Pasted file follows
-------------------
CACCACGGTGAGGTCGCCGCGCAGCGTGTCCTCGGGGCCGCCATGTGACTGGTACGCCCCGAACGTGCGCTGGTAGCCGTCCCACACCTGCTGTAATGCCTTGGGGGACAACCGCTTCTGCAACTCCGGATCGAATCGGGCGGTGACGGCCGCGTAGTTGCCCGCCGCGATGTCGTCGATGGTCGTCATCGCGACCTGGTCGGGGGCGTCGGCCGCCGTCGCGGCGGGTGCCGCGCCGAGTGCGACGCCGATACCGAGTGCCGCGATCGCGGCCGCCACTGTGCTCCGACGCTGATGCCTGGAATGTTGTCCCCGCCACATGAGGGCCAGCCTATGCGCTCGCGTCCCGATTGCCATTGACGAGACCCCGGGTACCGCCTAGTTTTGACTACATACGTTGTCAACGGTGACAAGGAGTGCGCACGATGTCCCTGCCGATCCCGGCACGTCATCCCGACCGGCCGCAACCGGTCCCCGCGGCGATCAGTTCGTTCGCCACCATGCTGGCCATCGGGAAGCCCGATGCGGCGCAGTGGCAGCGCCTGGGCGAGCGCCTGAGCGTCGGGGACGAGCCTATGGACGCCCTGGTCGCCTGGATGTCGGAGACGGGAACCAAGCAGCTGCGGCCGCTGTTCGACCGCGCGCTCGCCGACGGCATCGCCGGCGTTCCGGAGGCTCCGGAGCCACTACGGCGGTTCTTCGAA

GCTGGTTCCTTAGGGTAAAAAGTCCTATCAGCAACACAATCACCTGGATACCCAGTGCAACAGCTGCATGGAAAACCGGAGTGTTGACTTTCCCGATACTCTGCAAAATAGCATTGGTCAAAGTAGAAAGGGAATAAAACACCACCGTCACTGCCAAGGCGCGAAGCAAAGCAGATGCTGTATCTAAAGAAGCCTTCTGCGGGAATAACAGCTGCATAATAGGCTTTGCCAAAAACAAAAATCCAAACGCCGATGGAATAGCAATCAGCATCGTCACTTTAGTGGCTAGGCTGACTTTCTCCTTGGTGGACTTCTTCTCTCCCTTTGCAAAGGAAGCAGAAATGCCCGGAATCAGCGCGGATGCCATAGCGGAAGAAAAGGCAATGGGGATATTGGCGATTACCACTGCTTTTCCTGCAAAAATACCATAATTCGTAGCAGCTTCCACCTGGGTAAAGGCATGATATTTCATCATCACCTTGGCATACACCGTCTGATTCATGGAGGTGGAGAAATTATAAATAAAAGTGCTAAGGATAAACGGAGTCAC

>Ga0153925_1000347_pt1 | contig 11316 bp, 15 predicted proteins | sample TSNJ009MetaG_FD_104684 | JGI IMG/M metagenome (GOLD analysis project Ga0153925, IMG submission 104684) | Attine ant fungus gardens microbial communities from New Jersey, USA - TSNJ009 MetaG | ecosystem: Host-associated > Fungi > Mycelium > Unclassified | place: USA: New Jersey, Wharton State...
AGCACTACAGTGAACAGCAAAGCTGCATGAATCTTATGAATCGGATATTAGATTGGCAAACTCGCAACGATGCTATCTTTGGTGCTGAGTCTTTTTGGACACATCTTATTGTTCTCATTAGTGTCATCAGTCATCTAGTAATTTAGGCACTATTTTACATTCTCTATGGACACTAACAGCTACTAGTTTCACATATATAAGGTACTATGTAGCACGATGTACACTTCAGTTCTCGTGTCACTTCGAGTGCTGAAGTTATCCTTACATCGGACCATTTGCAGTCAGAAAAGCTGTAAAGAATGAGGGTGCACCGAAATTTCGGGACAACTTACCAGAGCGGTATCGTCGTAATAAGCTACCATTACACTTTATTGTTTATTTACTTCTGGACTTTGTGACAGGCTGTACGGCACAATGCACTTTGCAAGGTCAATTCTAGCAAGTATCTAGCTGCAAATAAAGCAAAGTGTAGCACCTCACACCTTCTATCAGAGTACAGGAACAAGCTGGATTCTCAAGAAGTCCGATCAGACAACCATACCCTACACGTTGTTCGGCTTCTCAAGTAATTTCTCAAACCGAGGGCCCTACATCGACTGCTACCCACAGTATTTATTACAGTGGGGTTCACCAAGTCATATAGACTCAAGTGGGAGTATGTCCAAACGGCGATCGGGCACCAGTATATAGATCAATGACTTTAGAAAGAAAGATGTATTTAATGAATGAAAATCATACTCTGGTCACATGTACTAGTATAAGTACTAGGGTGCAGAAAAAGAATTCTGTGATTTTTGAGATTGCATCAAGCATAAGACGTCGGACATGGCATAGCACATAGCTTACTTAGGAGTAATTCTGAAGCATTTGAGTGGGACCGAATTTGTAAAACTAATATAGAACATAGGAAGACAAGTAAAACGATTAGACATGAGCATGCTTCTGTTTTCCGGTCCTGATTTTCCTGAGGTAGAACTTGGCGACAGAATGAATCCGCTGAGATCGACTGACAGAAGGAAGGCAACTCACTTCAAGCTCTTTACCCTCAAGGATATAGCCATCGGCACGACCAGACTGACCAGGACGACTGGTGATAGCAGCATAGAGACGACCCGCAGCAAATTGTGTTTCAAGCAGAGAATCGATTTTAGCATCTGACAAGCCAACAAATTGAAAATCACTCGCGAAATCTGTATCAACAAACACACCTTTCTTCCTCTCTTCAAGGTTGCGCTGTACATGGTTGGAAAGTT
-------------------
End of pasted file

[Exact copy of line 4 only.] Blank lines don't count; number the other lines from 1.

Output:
AGCACTACAGTGAACAGCAAAGCTGCATGAATCTTATGAATCGGATATTAGATTGGCAAACTCGCAACGATGCTATCTTTGGTGCTGAGTCTTTTTGGACACATCTTATTGTTCTCATTAGTGTCATCAGTCATCTAGTAATTTAGGCACTATTTTACATTCTCTATGGACACTAACAGCTACTAGTTTCACATATATAAGGTACTATGTAGCACGATGTACACTTCAGTTCTCGTGTCACTTCGAGTGCTGAAGTTATCCTTACATCGGACCATTTGCAGTCAGAAAAGCTGTAAAGAATGAGGGTGCACCGAAATTTCGGGACAACTTACCAGAGCGGTATCGTCGTAATAAGCTACCATTACACTTTATTGTTTATTTACTTCTGGACTTTGTGACAGGCTGTACGGCACAATGCACTTTGCAAGGTCAATTCTAGCAAGTATCTAGCTGCAAATAAAGCAAAGTGTAGCACCTCACACCTTCTATCAGAGTACAGGAACAAGCTGGATTCTCAAGAAGTCCGATCAGACAACCATACCCTACACGTTGTTCGGCTTCTCAAGTAATTTCTCAAACCGAGGGCCCTACATCGACTGCTACCCACAGTATTTATTACAGTGGGGTTCACCAAGTCATATAGACTCAAGTGGGAGTATGTCCAAACGGCGATCGGGCACCAGTATATAGATCAATGACTTTAGAAAGAAAGATGTATTTAATGAATGAAAATCATACTCTGGTCACATGTACTAGTATAAGTACTAGGGTGCAGAAAAAGAATTCTGTGATTTTTGAGATTGCATCAAGCATAAGACGTCGGACATGGCATAGCACATAGCTTACTTAGGAGTAATTCTGAAGCATTTGAGTGGGACCGAATTTGTAAAACTAATATAGAACATAGGAAGACAAGTAAAACGATTAGACATGAGCATGCTTCTGTTTTCCGGTCCTGATTTTCCTGAGGTAGAACTTGGCGACAGAATGAATCCGCTGAGATCGACTGACAGAAGGAAGGCAACTCACTTCAAGCTCTTTACCCTCAAGGATATAGCCATCGGCACGACCAGACTGACCAGGACGACTGGTGATAGCAGCATAGAGACGACCCGCAGCAAATTGTGTTTCAAGCAGAGAATCGATTTTAGCATCTGACAAGCCAACAAATTGAAAATCACTCGCGAAATCTGTATCAACAAACACACCTTTCTTCCTCTCTTCAAGGTTGCGCTGTACATGGTTGGAAAGTT